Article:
The team conducted interviews with more than 300 people including top nuclear regulators and government officials, as well as the prime minister during the crisis, Naoto Kan. They were granted extraordinary access, in part because of a strong public demand for greater accountability and because the organization’s founder, Yoichi Funabashi, a former editor in chief of the daily Asahi Shimbun, is one of Japan’s most respected public intellectuals.

An advanced copy of the report describes how Japan’s response was hindered at times by a debilitating breakdown in trust between the major actors: Mr. Kan; the Tokyo headquarters of the plant’s operator, Tokyo Electric Power, known as Tepco; and the manager at the stricken plant. The conflicts produced confused flows of sometimes contradictory information in the early days of the crisis, the report said.

It described frantic phone calls by the manager, Masao Yoshida, to top officials in the Kan government arguing that he could get the plant under control if he could keep his staff in place, while at the same time ignoring orders from Tepco’s headquarters not to use sea water to cool the overheating reactors. By contrast, Mr. Funabashi said in an interview, Tepco's president, Masataka Shimizu, was making competing calls to the prime minister’s office saying the company should evacuate all of its staff, a step that could have been catastrophic.

The 400-page report, due to be released later this week, also described a darkening mood at the prime minister’s residence as a series of hydrogen explosions rocked the plant on March 14 and 15. It said Mr. Kan and other officials began discussing a worst-case outcome of an evacuation of workers at the Fukushima Daiichi plant. This would allow the plant to spiral out of control, releasing even larger amounts of radioactive material into the atmosphere that would in turn force the evacuation of other nearby nuclear plants, causing further meltdowns.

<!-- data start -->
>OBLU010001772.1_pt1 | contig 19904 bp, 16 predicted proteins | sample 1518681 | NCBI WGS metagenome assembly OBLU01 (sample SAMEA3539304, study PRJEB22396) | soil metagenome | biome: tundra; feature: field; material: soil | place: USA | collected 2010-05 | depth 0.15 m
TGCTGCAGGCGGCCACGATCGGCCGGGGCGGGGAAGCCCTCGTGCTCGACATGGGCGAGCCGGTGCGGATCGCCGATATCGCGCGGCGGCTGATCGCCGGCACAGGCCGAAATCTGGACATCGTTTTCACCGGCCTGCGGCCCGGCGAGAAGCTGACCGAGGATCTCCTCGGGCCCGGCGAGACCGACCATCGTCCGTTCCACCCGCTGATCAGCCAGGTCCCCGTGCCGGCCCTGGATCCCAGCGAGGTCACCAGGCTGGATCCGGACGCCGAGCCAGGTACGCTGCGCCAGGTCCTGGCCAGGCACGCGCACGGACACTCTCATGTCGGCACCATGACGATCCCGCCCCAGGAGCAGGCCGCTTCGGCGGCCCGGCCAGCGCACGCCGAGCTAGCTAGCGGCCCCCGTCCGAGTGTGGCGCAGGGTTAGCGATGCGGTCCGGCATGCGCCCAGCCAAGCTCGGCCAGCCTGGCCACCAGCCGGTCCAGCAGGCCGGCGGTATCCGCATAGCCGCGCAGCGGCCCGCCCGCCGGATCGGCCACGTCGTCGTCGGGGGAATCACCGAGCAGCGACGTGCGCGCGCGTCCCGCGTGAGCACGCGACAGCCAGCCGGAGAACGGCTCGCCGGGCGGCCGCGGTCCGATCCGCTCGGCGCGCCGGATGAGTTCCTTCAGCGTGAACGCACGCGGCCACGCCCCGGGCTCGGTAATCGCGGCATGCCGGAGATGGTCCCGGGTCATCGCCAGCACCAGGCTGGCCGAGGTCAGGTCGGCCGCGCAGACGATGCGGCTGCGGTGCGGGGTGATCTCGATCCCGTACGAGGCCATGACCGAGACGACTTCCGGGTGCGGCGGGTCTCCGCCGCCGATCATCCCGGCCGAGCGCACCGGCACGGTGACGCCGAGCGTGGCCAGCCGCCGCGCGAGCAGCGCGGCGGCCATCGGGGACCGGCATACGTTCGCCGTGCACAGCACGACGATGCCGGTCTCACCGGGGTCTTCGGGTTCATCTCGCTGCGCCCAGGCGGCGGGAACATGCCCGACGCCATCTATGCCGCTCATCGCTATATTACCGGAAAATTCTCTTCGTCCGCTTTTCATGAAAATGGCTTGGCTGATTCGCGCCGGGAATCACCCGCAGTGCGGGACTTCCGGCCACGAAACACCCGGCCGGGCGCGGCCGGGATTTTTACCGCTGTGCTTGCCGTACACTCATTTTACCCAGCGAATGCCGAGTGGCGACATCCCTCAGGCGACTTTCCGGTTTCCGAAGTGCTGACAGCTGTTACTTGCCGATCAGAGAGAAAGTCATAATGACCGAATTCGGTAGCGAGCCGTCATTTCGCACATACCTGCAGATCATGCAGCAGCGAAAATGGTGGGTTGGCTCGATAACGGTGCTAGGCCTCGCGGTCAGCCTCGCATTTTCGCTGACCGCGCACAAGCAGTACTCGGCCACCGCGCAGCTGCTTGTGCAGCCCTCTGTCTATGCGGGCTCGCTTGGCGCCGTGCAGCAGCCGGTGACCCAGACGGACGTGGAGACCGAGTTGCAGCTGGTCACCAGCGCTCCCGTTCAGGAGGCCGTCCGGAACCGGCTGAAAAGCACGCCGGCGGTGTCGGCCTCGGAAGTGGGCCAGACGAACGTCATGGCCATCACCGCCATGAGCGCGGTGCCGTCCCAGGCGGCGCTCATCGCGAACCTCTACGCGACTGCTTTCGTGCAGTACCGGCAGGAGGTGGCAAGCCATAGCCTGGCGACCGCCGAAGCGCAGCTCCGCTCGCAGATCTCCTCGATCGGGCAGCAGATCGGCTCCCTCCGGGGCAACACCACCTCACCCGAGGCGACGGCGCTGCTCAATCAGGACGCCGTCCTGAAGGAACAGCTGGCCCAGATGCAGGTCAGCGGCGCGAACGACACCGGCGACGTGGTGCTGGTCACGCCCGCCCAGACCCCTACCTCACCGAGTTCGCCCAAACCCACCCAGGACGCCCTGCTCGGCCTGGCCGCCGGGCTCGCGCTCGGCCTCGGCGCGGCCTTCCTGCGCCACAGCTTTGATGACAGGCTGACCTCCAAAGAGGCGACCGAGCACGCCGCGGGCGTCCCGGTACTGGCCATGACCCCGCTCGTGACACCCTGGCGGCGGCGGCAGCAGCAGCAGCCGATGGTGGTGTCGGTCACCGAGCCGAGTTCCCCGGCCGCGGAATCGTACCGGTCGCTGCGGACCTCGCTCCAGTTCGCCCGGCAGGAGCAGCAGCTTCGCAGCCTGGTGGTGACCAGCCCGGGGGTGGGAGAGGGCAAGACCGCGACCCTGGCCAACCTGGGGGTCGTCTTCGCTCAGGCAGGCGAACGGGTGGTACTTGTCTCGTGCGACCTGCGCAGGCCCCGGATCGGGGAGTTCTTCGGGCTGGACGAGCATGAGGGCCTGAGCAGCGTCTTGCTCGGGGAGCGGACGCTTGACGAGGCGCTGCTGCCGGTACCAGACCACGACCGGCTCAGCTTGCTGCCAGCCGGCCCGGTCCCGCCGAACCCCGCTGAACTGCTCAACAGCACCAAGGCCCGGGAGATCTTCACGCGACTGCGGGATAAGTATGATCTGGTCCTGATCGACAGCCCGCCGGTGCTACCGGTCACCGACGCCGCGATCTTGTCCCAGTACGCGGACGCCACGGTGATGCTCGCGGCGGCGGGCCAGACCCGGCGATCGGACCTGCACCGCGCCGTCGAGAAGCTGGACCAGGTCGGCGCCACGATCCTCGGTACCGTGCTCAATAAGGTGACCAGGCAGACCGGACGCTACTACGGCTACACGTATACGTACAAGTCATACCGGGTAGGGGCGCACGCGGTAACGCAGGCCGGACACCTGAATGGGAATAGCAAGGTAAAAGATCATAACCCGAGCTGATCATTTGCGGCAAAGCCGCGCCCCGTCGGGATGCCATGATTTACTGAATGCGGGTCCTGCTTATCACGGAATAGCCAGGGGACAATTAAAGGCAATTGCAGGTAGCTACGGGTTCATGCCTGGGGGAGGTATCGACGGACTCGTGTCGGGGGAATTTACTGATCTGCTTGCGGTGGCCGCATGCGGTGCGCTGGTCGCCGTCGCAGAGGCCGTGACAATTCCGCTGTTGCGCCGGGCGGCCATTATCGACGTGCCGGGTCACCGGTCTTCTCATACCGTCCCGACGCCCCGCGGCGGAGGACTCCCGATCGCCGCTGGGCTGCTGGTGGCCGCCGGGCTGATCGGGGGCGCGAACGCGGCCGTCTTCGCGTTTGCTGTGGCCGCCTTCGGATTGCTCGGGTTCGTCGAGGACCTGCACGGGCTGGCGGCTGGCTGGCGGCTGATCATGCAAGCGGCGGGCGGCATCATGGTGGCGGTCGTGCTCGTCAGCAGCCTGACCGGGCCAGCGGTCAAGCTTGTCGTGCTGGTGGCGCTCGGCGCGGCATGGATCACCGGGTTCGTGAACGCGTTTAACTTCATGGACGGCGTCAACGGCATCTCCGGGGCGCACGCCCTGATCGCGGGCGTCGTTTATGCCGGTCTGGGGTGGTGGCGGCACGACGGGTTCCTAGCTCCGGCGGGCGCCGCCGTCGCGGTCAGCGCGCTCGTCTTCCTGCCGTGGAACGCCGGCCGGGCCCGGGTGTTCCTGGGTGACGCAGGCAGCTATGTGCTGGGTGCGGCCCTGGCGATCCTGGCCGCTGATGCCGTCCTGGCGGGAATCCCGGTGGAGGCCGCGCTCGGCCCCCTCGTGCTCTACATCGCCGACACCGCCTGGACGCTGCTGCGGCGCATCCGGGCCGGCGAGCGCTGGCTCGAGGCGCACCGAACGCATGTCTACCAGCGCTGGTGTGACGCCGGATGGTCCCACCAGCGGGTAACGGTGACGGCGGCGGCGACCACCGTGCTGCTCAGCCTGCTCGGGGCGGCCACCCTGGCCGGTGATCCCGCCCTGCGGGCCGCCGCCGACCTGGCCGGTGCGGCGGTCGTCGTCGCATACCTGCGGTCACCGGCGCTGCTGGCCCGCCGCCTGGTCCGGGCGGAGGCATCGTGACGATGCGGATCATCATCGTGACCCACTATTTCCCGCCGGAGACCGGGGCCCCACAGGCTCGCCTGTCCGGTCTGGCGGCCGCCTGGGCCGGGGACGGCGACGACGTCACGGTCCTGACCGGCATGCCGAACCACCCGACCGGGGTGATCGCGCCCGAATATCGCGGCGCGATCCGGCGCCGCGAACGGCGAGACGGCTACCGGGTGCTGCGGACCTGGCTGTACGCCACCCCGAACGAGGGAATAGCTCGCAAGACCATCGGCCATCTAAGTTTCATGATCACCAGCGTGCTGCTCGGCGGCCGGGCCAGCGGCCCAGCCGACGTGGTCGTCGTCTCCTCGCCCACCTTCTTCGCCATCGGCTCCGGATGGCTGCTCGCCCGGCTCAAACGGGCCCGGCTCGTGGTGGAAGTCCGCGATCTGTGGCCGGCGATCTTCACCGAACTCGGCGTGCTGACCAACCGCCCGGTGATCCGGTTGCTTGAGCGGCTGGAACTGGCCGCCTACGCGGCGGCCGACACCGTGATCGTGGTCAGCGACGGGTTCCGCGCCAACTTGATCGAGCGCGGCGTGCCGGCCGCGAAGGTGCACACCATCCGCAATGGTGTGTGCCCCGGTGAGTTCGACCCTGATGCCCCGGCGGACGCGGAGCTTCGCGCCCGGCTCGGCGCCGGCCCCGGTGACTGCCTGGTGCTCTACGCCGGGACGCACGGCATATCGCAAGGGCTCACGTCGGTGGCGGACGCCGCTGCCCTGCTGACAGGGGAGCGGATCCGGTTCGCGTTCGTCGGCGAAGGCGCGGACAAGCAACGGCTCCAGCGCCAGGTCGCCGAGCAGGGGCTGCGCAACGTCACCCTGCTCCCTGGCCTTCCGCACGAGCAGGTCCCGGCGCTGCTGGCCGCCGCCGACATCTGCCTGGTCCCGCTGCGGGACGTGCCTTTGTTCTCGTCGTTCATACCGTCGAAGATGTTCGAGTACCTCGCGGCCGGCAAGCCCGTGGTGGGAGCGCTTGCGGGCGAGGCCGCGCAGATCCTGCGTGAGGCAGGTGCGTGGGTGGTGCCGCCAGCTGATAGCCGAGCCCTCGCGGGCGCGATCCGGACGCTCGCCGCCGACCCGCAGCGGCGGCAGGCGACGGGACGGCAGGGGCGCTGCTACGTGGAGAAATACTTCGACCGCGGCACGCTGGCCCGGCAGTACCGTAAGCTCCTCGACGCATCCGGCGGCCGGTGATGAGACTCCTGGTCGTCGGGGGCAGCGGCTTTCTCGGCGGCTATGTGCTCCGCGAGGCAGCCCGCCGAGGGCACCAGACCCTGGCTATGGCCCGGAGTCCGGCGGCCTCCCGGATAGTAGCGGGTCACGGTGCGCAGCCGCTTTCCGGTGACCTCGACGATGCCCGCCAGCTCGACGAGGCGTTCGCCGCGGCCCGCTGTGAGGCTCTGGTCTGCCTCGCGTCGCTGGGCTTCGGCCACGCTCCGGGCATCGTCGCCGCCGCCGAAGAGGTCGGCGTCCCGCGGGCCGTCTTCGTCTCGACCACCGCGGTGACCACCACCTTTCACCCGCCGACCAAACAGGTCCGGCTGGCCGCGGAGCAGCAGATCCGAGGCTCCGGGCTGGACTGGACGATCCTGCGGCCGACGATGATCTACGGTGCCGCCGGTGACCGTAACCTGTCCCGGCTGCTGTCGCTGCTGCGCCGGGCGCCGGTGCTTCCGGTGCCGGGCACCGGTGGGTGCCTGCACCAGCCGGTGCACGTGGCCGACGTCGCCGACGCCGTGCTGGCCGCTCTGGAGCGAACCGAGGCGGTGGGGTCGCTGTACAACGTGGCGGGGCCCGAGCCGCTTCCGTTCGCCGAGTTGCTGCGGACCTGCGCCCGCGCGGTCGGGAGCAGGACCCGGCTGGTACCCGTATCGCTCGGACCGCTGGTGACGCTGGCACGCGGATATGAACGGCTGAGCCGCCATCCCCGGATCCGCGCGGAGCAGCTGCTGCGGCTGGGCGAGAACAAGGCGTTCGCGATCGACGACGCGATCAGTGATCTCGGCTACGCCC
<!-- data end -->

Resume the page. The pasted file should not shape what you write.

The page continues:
The report quoted the chief cabinet secretary at the time, Yukio Edano, as having warned that this "demonic chain reaction" of plant meltdowns could have resulted in the evacuation of Tokyo, 150 miles to the south.

"We would lose Fukushima Daini, then we would lose Tokai," Mr. Edano was quoted as saying, naming two other nuclear plants. "If that happened, it was only logical to conclude that we would also lose Tokyo itself."

The edge is always closer than it looks...

Fukushima operator seeks $12 billion bail-out

From Reuters, March 29:

Tokyo Electric Power Co has asked the government for an injection of 1 trillion yen ($12 billion) in what would be Japan's biggest public bailout outside the banking sector, as it struggles with the aftermath of the Fukushima nuclear crisis. The utility, widely known as Tepco, said on Thursday it had also sought 845.9 billion yen from a government-backed bailout body to help compensate victims of the tsunami-triggered accident - the world's worst nuclear disaster in 25 years. Without the bailout, which must be approved by Trade Minister Yukio Edano, Tepco—which supplies electricity to 45 million people in and around Tokyo—could face insolvency, which in turn would mean massive losses for its lenders and bondholders.

Is it possible to imagine a disaster of such magnitude from solar power? Tell us again how nuclear power is viable, you hubristic geeks...

Japan shuts last nuclear reactor

And keep 'em shut. From the Washington Post, May 4:

Japan's last reactor to shut down, leaving country nuclear-free for first time since 1966
Japan will power down its last operating nuclear reactor this weekend, finalizing the country's sudden turn away from a once-preferred energy source and leaving it nuclear-free for the first time since 1966.

On Saturday, at the Tomari atomic power plant in Hokkaido, engineers will begin work to shut down the No. 3 reactor, which is due for its regular maintenance checkup. By Sunday, the unit will officially come offline, the plant operator said.

The break from nuclear power is less a matter of policy than political paralysis. Japan's central government has recommitted to nuclear power in the wake of last year’s triple meltdown at Fukushima Daiichi, but those authorities have not convinced host communities and provincial governors that nuclear power is necessary—or that a